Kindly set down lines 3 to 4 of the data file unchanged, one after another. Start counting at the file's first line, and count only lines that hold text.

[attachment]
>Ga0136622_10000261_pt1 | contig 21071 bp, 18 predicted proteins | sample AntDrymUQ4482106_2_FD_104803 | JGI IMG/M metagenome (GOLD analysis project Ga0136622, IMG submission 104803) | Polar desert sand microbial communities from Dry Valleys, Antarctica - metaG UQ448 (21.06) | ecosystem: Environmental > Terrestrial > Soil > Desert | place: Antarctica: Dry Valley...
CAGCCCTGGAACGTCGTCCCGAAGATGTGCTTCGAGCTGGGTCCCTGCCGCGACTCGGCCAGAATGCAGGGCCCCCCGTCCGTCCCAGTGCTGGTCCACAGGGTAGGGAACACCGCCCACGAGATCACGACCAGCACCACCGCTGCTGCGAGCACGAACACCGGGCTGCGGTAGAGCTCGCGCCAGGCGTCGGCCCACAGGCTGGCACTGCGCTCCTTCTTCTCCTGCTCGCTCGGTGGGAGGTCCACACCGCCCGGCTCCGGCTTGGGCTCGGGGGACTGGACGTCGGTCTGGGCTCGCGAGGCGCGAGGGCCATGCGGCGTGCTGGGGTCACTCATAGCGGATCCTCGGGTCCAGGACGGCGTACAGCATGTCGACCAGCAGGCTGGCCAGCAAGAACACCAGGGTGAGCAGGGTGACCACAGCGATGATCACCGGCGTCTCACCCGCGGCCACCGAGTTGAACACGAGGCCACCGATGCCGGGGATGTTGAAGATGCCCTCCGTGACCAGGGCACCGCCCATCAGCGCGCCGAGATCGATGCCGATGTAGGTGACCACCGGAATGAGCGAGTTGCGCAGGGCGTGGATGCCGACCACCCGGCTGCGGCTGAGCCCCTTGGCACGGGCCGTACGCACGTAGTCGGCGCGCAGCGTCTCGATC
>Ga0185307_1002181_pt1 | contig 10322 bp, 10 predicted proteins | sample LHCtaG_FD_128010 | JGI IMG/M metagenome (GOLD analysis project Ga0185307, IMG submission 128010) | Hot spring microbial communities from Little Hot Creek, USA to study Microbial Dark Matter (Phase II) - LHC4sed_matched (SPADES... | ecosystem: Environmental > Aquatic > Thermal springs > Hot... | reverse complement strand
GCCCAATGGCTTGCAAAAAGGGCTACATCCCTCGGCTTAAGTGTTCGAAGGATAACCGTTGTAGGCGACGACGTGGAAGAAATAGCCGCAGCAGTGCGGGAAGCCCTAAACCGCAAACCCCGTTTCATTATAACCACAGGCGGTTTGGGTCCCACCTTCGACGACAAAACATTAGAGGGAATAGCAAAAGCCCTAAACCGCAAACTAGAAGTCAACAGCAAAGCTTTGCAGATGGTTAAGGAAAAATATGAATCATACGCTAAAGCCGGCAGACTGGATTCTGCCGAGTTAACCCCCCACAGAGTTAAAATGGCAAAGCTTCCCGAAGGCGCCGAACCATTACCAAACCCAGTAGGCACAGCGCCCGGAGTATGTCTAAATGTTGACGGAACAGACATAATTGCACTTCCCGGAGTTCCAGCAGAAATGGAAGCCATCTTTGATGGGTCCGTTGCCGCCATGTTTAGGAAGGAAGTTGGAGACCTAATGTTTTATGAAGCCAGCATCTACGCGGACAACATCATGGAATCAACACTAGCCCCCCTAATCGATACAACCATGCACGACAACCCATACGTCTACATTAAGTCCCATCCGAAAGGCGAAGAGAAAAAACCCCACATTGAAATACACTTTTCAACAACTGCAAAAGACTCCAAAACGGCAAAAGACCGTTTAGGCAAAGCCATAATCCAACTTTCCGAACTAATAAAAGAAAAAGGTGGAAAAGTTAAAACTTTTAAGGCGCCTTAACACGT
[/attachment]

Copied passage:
>Ga0185307_1002181_pt1 | contig 10322 bp, 10 predicted proteins | sample LHCtaG_FD_128010 | JGI IMG/M metagenome (GOLD analysis project Ga0185307, IMG submission 128010) | Hot spring microbial communities from Little Hot Creek, USA to study Microbial Dark Matter (Phase II) - LHC4sed_matched (SPADES... | ecosystem: Environmental > Aquatic > Thermal springs > Hot... | reverse complement strand
GCCCAATGGCTTGCAAAAAGGGCTACATCCCTCGGCTTAAGTGTTCGAAGGATAACCGTTGTAGGCGACGACGTGGAAGAAATAGCCGCAGCAGTGCGGGAAGCCCTAAACCGCAAACCCCGTTTCATTATAACCACAGGCGGTTTGGGTCCCACCTTCGACGACAAAACATTAGAGGGAATAGCAAAAGCCCTAAACCGCAAACTAGAAGTCAACAGCAAAGCTTTGCAGATGGTTAAGGAAAAATATGAATCATACGCTAAAGCCGGCAGACTGGATTCTGCCGAGTTAACCCCCCACAGAGTTAAAATGGCAAAGCTTCCCGAAGGCGCCGAACCATTACCAAACCCAGTAGGCACAGCGCCCGGAGTATGTCTAAATGTTGACGGAACAGACATAATTGCACTTCCCGGAGTTCCAGCAGAAATGGAAGCCATCTTTGATGGGTCCGTTGCCGCCATGTTTAGGAAGGAAGTTGGAGACCTAATGTTTTATGAAGCCAGCATCTACGCGGACAACATCATGGAATCAACACTAGCCCCCCTAATCGATACAACCATGCACGACAACCCATACGTCTACATTAAGTCCCATCCGAAAGGCGAAGAGAAAAAACCCCACATTGAAATACACTTTTCAACAACTGCAAAAGACTCCAAAACGGCAAAAGACCGTTTAGGCAAAGCCATAATCCAACTTTCCGAACTAATAAAAGAAAAAGGTGGAAAAGTTAAAACTTTTAAGGCGCCTTAACACGT